In case you’ve never seen the deck before, it was first played (after the rotation) by Belgian player Brent Coosemans who got Top 32 and Top 16 with it at the first two European Regionals of the season. The deck was then picked up by other players, including Joshua Vanoverschelde, also known as Youtuber ZapdosTCG, who got 2nd place with it at the Paris SPE just before Cosmic Eclipse’s release. (He also beat me with it in the finals of a League Cup, which is how I became aware of the deck’s power.)

Blacephalon or Blacephalon?

You might be thinking, Blacephalon / Pidgeotto is already doing so well, why would Green’s Exploration be better? Obviously, one is not strictly better than the other. Both variants have pros and cons, which I’ll try to summarise here.

Advantages of the Pidgeotto Variant

  • It has a Pokémon-based draw engine. That makes it more resilient to Reset Stamp: even after getting your hand disrupted in the late game, you can still get the cards you need to get a KO. The Green’s Exploration variant has more trouble with that card.
  • Similarly, Pidgeotto makes it very hard for Pidgeotto Control to get any kind of lock, as you can simply draw out of it. That gives Blacephalon / Pidgeotto a good Control matchup, whereas the Green’s Exploration variant tends to lose that matchup once the Pidgeotto player controls their opponent’s draw and sticks an Energy-less Blacephalon in the Active spot.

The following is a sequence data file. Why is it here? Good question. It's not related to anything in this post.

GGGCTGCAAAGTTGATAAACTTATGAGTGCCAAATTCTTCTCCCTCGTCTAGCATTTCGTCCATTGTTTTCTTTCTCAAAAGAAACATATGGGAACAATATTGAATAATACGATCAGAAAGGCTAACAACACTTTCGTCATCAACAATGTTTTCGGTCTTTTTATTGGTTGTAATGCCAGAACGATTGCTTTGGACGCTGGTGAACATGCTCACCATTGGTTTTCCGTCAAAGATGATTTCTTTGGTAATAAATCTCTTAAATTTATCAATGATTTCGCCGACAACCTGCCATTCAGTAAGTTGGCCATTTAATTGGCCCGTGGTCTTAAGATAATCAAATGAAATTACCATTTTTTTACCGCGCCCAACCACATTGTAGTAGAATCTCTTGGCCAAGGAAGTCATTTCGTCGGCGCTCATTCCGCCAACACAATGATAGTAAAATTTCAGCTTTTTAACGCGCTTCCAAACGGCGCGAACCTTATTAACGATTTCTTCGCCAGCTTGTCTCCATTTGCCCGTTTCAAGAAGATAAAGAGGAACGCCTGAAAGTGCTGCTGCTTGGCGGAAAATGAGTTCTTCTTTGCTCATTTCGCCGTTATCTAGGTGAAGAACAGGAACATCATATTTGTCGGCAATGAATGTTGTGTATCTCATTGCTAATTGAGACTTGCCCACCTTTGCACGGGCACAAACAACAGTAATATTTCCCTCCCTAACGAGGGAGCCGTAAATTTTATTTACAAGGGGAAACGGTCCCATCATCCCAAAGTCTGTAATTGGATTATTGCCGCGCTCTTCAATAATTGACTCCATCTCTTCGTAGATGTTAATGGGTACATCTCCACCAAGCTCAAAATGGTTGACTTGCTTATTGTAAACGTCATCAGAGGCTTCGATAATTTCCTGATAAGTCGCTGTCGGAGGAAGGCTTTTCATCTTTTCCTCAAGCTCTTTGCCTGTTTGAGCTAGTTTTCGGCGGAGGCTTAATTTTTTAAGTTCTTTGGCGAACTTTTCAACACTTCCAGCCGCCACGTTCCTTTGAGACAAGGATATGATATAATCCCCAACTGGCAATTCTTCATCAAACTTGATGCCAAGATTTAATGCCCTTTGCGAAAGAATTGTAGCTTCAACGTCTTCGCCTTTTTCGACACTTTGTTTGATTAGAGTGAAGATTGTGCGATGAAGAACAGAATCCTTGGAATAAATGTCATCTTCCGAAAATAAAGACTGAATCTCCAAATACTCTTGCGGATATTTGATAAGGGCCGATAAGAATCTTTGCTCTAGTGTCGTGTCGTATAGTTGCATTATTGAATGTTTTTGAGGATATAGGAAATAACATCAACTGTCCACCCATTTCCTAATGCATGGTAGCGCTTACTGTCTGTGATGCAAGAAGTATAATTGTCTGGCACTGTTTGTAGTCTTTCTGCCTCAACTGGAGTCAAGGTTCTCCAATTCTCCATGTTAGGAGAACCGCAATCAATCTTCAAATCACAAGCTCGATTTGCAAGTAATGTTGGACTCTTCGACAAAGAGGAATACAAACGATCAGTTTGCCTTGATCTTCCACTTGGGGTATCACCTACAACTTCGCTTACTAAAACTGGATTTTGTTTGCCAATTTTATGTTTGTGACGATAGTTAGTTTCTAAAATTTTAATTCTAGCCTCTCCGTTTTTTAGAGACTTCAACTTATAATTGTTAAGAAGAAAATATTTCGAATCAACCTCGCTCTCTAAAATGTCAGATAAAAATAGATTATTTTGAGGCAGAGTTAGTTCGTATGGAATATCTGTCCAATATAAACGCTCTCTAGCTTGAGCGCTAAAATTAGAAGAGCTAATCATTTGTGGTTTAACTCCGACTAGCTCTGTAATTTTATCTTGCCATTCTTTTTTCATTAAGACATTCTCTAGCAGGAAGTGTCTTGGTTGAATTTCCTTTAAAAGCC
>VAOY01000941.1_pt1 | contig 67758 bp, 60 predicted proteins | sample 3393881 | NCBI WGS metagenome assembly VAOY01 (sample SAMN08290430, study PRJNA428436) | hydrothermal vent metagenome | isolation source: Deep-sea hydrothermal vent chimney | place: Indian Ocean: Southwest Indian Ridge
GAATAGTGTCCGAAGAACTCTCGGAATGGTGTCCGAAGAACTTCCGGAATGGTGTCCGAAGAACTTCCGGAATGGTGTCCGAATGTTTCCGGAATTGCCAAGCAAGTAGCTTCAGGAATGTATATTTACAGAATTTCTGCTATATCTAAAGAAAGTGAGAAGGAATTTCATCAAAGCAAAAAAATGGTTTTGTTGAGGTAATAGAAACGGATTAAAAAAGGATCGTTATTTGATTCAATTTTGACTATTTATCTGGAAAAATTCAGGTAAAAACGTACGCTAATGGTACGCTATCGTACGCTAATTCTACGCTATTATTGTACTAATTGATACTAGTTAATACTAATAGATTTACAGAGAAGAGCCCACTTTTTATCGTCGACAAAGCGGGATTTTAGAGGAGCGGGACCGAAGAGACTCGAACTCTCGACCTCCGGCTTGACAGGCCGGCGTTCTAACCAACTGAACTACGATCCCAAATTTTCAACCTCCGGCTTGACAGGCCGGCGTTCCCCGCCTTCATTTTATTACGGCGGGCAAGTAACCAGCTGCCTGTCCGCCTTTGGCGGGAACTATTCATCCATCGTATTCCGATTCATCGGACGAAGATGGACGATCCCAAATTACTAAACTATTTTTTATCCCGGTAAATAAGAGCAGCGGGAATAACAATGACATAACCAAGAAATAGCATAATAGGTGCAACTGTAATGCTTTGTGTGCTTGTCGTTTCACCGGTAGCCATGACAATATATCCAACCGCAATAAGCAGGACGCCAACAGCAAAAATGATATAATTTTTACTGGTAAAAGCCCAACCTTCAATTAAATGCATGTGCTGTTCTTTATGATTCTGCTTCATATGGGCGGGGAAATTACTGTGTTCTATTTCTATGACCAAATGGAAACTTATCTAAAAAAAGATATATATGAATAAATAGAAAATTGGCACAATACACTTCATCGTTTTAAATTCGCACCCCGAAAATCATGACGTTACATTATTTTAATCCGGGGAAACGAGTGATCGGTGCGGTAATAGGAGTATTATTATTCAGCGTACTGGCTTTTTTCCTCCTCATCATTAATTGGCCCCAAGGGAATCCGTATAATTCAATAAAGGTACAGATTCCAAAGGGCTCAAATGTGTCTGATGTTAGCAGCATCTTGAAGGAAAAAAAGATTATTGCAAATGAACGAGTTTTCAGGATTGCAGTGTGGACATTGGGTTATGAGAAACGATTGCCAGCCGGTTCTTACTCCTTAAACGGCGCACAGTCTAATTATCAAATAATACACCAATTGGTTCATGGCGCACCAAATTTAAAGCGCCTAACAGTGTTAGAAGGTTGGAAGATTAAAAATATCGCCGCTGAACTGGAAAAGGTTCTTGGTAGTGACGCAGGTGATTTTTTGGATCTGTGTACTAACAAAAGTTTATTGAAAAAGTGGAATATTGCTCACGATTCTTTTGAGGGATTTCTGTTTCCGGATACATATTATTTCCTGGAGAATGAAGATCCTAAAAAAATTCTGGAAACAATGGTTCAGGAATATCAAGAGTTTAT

• With Professor Elm's Lecture and Air Mail, you’re not as reliant on Ultra Space to draw your Pokémon, and better equipped to deal with Item lock. That means that Chaotic Swell and Cryogonal in ADP don’t bother Blacephalon / Pidgeotto as much as they do Blacephalon / Green’s Exploration.

Advantages of the Green’s Exploration Variant

  • It’s faster at getting what it needs, since it doesn’t need to setup support Pokémon beforehand. It’s not unusual for this deck to hit 300 damage on turn 2, which means you can KO ADP before it can use Ultimate Ray (and sometimes, before it can use Altered Creation GX!). That speed also helps against Malamar (where you can win the Prize race by taking the first KO), which beats Blacephalon / Pidgeotto by being faster than it.
  • It has more space in the deck. That allows it to play cards like Beast Ring, which make the deck less reliant on Welder. That (and the previous point) means that the Green’s Exploration variant beats the Pidgeotto variant of Blacephalon in a head to head match: the Green’s Exploration player can attack every turn, whereas it’s likely that the Pidgeotto player will whiff a Welder at some point.
  • It’s not weak to Cross Division GX, so it fares better against Mewtwo & Mew-GX. Mewtwo & Mew-GX can KO three Pidgeotto in one turn (which is devastating combined with a Reset Stamp), but it can’t find favorable trades against the Green’s Exploration version, which gives the latter an edge.

All in all, which one to play depends on what you expect to face, as well as your personal playstyle. However, I believe that the Green’s Exploration variant is well suited to the Daytona Beach metagame: I’d expect more Blacephalon / Pidgeotto and Mewtwo & Mew-GX, and less Pidgeotto Control.

The List

This concludes the public portion of this article.